Student arrested in West Virginia
Published: Monday, August 27, 2012
Updated: Monday, August 27, 2012 18:08
On July 28, Dorian Williams ’13 was arrested with 19 others in Charleston, W.VA for trespassing and obstruction at a protest hosted by Radical Action for Mountain People’s Survival. Initially held on $25,000 bail, Williams was released from jail after ten days with a fine of $500.
According to its website, RAMPS is a campaign in West Virginia aimed at ending coal mining in Appalachia in order to fight for the survival of land, people and a healthy, sustainable future.
The event this summer, “Mountain Mobilization,” shut down the Hobet 21 coal mine for three hours after scores of activists, including Williams, locked themselves to a truck in protest.
“I had made the decision beforehand that it was worth the risk,” Williams said in an email to the Justice. This is Williams’ third arrest for environmental activism. “Mountaintop removal is one of the most glaring injustices happening in this country right now. One of the fundamental issues here is that no one should have to die so that we can keep the lights on,” she said.
Mountaintop removal involves blasting mountain tops with explosives to reach coal underneath. Williams learned about the issues of mountaintop removal from a documentary called The Last Mountain which she watched in 2011. According to the documentary’s website, the health and environmental cost of coal production is estimated to be $345 billion annually, and contributes to over 43,000 premature deaths every year from health hazards such as brain damage and asthma. Additionally, it says that while coal production in West Virginia has increased 140 percent in the last 30 years, 40,000 jobs have been eliminated.
Opposition to coal mining both for environmental and labor reasons, has been going on for decades. According to the RAMPS website, this summer’s protest was part of a series of events called “Summer of Solidarity Against Extraction,” a series of events and protests from many environmental organizations against extracting fossil fuel, either from coal mining or otherwise.
Brandeis alum Rachel Soule ’12 also participated in the action, although she did not risk arrest. In an email to the Justice, Soule describes that one of the reasons she chose to participate is because of coal’s impact on climate change. She said that because of climate change, “People are boiling in their homes across the country, their crops are dying of thirst because of the droughts, and their back yards are torched by wildfires.”
Prior to the event, the activists participated in trainings to prepare and organize.
On the morning of July 28, one group from RAMPS, including Soule, rallied at Kanawha State Forest to distract the police so the other activists could lock themselves to the truck at the mine site, according to Soule.
Williams and the others climbed up a large truck at the Hobet mine site and locked themselves to railings using bike locks, chains and pipes. The police arrived after they were set up.
The police then arrested the protesters and brought them to a processing center to take fingerprints and check each arrestee’s identification. There, Williams said that “several of the arrestees who continued to be non-compliant … were met with police brutality,” saying that the violence she witnessed was one of the scariest parts of the whole experience.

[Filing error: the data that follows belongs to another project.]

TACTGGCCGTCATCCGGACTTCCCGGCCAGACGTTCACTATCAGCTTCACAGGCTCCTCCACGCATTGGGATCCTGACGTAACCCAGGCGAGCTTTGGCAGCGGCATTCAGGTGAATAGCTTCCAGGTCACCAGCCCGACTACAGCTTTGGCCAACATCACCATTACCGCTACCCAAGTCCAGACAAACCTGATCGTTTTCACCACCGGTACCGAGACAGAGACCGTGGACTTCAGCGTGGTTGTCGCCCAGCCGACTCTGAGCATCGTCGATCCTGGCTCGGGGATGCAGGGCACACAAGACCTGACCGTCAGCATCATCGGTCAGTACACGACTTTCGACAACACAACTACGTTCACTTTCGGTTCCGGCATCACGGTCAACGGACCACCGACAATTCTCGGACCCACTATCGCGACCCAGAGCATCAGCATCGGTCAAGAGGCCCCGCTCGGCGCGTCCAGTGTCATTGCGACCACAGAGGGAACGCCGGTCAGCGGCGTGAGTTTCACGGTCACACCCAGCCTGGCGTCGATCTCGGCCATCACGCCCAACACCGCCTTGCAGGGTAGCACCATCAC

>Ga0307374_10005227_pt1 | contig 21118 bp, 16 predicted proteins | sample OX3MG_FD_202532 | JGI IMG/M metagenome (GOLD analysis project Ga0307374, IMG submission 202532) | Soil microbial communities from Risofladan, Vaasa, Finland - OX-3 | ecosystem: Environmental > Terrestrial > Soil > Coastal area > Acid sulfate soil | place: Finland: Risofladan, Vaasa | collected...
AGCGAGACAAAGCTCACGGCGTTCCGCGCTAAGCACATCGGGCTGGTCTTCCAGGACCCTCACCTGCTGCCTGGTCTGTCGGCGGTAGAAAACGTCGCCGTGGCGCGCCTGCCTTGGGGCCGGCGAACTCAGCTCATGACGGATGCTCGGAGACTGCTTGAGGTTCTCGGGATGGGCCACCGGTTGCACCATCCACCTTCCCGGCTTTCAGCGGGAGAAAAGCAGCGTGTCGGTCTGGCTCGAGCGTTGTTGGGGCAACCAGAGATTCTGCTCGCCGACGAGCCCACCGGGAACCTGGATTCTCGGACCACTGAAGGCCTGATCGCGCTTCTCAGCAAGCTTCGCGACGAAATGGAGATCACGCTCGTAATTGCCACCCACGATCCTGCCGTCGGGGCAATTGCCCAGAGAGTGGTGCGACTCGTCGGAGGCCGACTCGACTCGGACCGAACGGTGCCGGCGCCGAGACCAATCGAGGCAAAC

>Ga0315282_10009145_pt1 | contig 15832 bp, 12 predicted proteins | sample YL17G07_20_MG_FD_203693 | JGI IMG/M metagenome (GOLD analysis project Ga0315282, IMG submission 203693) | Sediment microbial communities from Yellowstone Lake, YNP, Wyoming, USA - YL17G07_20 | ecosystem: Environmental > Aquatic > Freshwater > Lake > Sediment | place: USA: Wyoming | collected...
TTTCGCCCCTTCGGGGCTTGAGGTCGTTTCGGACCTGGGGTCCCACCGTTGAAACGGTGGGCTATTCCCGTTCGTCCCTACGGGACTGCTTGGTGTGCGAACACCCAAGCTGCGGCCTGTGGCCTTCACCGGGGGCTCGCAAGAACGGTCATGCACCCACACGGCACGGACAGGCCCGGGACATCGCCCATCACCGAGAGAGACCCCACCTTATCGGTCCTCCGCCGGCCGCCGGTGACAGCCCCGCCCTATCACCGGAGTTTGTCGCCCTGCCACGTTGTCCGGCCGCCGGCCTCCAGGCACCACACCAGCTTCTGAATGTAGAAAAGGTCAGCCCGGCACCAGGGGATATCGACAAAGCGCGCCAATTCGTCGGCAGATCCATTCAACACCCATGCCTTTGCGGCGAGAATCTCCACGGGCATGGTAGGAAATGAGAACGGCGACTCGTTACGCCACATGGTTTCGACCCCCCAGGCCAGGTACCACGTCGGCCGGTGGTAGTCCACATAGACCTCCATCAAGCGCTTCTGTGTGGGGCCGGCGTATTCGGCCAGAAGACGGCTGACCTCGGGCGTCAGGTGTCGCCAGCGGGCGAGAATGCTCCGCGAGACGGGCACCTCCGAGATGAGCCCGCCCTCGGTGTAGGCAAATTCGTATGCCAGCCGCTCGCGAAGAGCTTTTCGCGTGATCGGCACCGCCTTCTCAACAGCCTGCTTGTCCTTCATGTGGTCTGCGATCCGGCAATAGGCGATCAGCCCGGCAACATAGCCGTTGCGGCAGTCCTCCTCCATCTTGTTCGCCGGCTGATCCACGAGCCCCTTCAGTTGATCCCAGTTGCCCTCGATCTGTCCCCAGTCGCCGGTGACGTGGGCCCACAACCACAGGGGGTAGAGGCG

She saw the police dragging an arrestee across the gravel by his feet, tearing his shirt and skin, and eventually hitting his head on a door frame. “Witnessing physical violence is nothing like seeing it on TV…I felt as though the breath had been knocked out of me,” she said.
Williams and the other arrestees were brought to Western Virginia Regional Jail and kept in holding overnight, which was “not one of the most comfortable experiences of my life,” Williams said. “We were all glad when they gave us those classic orange jumpsuits and let us go to bed, even if it was on the concrete.”
While in jail, support in the form of letters and phone calls from friends and family kept her spirits high, she said. She was in the same pod as the other ten female arrestees from the action, as well as other inmates who showed them the ropes, played cards with them, and lent them books. “Small kindnesses in foreign places can mean the world,” said Williams.
At her court hearing on July 31, she was released with the other remaining arrestees after the prosecutors representing West Virginia dropped the obstruction charge on the condition that she does not set foot on mine sites for a year.
“What Dorian did was amazing,” said Soule. “She really gets the crisis we are in and she does not compromise one bit what needs to be done and what is easy.”
Soule described counter-protesters, mostly miners, speaking out against RAMPS from an organization called Friends of Coal.
According to the FOC website, coal in West Virginia pumps more than $26 billion into the economy annually, including more than $3.2 billion in wages, and employs more than 60,000 people. FOC says that mountain top removal “is unfairly singled out … as somehow harmful and immoral,” and that “the mining industry is committed to environmental stewardship.” FOC did not respond by press time.
Soule said that these arguments “made me feel for them, because it is obviously a difficult situation that they are in. However, my reasons for opposing coal extraction are stronger; millions of people’s lives are at risk from coal use and climate effects.”